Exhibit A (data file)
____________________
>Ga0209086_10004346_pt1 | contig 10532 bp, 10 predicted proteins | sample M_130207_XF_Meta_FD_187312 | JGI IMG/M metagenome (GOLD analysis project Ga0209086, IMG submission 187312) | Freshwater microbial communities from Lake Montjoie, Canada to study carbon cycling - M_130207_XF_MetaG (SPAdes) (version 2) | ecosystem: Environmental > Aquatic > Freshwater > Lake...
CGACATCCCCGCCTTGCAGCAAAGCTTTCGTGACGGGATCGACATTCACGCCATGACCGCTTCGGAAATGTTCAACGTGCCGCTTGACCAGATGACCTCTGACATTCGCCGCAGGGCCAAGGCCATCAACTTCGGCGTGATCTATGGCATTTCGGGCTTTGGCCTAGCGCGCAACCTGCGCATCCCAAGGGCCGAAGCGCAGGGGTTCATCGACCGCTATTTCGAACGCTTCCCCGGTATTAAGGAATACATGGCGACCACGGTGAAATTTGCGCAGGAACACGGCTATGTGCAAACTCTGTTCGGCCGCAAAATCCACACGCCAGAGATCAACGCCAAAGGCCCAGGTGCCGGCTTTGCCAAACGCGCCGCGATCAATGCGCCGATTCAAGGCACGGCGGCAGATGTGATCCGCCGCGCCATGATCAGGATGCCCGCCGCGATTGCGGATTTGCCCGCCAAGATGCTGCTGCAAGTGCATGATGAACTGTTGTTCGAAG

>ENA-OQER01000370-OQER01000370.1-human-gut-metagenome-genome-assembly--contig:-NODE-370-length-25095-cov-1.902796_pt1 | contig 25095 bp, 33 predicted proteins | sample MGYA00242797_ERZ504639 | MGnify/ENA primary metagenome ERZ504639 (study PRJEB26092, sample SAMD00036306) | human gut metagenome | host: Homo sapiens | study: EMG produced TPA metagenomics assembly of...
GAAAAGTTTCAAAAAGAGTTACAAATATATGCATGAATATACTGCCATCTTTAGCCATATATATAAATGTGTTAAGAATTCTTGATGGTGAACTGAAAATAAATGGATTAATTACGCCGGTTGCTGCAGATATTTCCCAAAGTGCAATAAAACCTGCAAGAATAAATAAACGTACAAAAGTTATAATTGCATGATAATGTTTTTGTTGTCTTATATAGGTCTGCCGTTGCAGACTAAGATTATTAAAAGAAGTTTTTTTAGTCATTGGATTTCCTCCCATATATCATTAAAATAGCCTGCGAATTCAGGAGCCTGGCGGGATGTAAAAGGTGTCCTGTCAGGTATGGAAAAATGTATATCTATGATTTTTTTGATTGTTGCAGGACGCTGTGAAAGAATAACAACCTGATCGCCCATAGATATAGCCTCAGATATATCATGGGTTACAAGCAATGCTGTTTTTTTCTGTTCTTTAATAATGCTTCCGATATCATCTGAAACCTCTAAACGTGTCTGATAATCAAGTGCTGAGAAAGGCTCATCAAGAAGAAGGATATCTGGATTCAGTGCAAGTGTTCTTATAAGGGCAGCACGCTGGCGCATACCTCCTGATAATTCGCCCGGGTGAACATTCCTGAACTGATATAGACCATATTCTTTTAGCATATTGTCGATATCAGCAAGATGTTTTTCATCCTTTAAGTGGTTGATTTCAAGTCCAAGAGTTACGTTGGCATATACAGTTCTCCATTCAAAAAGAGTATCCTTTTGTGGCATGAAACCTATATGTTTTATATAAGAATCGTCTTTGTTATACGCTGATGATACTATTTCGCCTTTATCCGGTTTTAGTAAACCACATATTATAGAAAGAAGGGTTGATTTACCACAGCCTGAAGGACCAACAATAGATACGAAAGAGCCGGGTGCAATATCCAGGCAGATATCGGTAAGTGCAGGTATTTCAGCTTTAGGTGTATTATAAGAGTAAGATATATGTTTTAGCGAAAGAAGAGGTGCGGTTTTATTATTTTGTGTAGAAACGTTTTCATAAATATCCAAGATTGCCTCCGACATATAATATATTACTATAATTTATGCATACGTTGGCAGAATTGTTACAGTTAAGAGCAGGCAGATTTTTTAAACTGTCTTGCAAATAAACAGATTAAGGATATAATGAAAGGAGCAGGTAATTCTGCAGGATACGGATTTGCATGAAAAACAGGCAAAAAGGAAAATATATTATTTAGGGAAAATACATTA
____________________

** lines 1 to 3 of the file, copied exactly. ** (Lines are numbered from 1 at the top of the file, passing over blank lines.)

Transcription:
>Ga0209086_10004346_pt1 | contig 10532 bp, 10 predicted proteins | sample M_130207_XF_Meta_FD_187312 | JGI IMG/M metagenome (GOLD analysis project Ga0209086, IMG submission 187312) | Freshwater microbial communities from Lake Montjoie, Canada to study carbon cycling - M_130207_XF_MetaG (SPAdes) (version 2) | ecosystem: Environmental > Aquatic > Freshwater > Lake...
CGACATCCCCGCCTTGCAGCAAAGCTTTCGTGACGGGATCGACATTCACGCCATGACCGCTTCGGAAATGTTCAACGTGCCGCTTGACCAGATGACCTCTGACATTCGCCGCAGGGCCAAGGCCATCAACTTCGGCGTGATCTATGGCATTTCGGGCTTTGGCCTAGCGCGCAACCTGCGCATCCCAAGGGCCGAAGCGCAGGGGTTCATCGACCGCTATTTCGAACGCTTCCCCGGTATTAAGGAATACATGGCGACCACGGTGAAATTTGCGCAGGAACACGGCTATGTGCAAACTCTGTTCGGCCGCAAAATCCACACGCCAGAGATCAACGCCAAAGGCCCAGGTGCCGGCTTTGCCAAACGCGCCGCGATCAATGCGCCGATTCAAGGCACGGCGGCAGATGTGATCCGCCGCGCCATGATCAGGATGCCCGCCGCGATTGCGGATTTGCCCGCCAAGATGCTGCTGCAAGTGCATGATGAACTGTTGTTCGAAG

>ENA-OQER01000370-OQER01000370.1-human-gut-metagenome-genome-assembly--contig:-NODE-370-length-25095-cov-1.902796_pt1 | contig 25095 bp, 33 predicted proteins | sample MGYA00242797_ERZ504639 | MGnify/ENA primary metagenome ERZ504639 (study PRJEB26092, sample SAMD00036306) | human gut metagenome | host: Homo sapiens | study: EMG produced TPA metagenomics assembly of...